Creamy white sauce, known as a bechamel in the culinary world, is made by using equal amounts of butter and flour, which are cooked together to form a roux. Once the roux has formed, milk, cream, or broth is slowly added to complete the sauce. This basic white sauce is one of the five mother sauces and is the starting point for many other sauces. Classic bechamel is a rich, creamy, lump-free sauce that is very high in fat.
How to Make a Lower-Fat White Sauce
If you are looking to reduce fat intake or just prefer a lower-fat version of this classic sauce, you can easily make a lower fat white sauce with only two ingredients. Eliminating the butter successfully reduces the fat levels. You'll need to gather the following:
- 2 1/4 cups of low-fat or nonfat milk
- 3 tablespoons of cornstarch
Simply follow these steps:
- Warm 2 cups of low-fat or nonfat milk on medium-low heat in a heavy-bottomed saucepan.
- Mix 3 tablespoons cornstarch with 1/4 cup milk in a small bowl.
- Add cornstarch mix to the warming milk and stir until smooth. Cook for 3 to 4 minutes, stirring continuously so the sauce doesn't burn.
White Sauce Variations
Once you have mastered the basic low-fat white sauce recipe, you can begin to experiment with some classic variations.
- To make a cheese sauce known as Mornay, stir in 1/2 to 3/4 cups of your favorite grated reduced-fat sharp cheese and 1 teaspoon of dry mustard or 1 teaspoon of other dried herbs and seasonings to the finished white sauce, stirring until the cheese has melted.
- To make an onion white sauce known as a soubise, sauté 1/2 cup of finely chopped onions or shallots in the saucepan before adding the cornstarch-milk mixture and then proceed with the lower-fat white sauce recipe.
The Many Uses for White Sauce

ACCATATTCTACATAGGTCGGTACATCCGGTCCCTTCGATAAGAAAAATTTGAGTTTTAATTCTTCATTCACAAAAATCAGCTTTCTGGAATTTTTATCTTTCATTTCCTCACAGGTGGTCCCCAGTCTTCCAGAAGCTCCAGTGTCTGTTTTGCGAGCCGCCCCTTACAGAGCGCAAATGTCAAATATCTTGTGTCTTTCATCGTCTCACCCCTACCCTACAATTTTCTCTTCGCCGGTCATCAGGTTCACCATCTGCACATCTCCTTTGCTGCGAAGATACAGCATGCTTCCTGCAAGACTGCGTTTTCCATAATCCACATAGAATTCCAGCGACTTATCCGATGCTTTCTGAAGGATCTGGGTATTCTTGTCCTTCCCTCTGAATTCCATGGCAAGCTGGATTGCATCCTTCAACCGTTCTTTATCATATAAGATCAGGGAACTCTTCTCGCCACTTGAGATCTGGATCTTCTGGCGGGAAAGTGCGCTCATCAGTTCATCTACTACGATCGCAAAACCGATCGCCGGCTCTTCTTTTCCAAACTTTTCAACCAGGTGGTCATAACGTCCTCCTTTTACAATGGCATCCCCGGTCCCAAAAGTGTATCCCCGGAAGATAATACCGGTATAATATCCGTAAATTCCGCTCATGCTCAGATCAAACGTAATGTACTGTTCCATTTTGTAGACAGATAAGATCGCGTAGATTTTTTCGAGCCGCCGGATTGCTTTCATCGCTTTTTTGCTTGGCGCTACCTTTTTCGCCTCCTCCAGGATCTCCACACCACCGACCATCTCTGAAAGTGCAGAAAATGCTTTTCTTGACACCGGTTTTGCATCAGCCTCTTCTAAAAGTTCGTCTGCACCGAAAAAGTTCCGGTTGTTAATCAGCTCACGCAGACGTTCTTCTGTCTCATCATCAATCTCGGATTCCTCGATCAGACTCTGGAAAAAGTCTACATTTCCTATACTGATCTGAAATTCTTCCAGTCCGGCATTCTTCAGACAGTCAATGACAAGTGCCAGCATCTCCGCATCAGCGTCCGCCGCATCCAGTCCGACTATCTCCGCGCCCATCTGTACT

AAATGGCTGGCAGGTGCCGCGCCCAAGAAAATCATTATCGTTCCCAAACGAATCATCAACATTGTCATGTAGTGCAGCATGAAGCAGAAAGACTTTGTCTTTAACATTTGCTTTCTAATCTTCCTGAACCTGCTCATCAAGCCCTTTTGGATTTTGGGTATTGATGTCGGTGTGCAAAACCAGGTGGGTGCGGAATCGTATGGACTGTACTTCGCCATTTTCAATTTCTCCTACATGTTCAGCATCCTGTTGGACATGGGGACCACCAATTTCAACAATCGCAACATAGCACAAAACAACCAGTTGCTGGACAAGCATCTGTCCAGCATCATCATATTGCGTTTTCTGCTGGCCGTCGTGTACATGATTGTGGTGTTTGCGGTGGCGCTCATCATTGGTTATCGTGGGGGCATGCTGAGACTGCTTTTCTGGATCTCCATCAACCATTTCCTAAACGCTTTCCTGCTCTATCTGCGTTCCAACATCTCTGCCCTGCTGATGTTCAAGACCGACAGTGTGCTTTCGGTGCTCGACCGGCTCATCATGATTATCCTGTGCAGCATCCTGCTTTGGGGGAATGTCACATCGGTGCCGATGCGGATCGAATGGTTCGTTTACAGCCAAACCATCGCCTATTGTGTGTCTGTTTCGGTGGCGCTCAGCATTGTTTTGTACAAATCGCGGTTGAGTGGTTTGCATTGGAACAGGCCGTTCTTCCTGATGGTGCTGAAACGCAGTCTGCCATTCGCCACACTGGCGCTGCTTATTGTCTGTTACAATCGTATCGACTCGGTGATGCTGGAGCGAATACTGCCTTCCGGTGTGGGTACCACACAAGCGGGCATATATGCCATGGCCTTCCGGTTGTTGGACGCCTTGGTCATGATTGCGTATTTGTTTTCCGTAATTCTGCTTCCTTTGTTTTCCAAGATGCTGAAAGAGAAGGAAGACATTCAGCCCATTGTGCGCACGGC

The sky is the limit with how you can use the white sauce. Starting with simple preparations, you can spoon the white sauce over your favorite vegetables. It’s particularly delicious overcooked or roasted leeks, cauliflower, asparagus, and broccoli. If you want to incorporate the sauce into other dishes, look no further than a casserole. Using a white sauce or soubise as a base for a casserole provides a deep, rich flavor and pairs especially well with root vegetables.
Bechamel sauce is a key ingredient in classic lasagna and Greek moussaka. Both of these are all-in-one layered dishes that are perfect when you need to feed a crowd. Rich and satisfying, both of these can include any number of vegetables, such as zucchini, potatoes, or spinach.
White sauce is not just for dinner. A Mornay sauce is tasty over poached eggs. In fact, eggs Mornay is a French classic and a variation on eggs Benedict (traditionally made with hollandaise sauce). For a different flavor profile, add crumbled breakfast sausage to your white sauce for a twist on classic Southern-style gravy.
White sauce is a versatile base for many types of dishes. It is easily altered from a rich, high-fat sauce to a lower-fat version.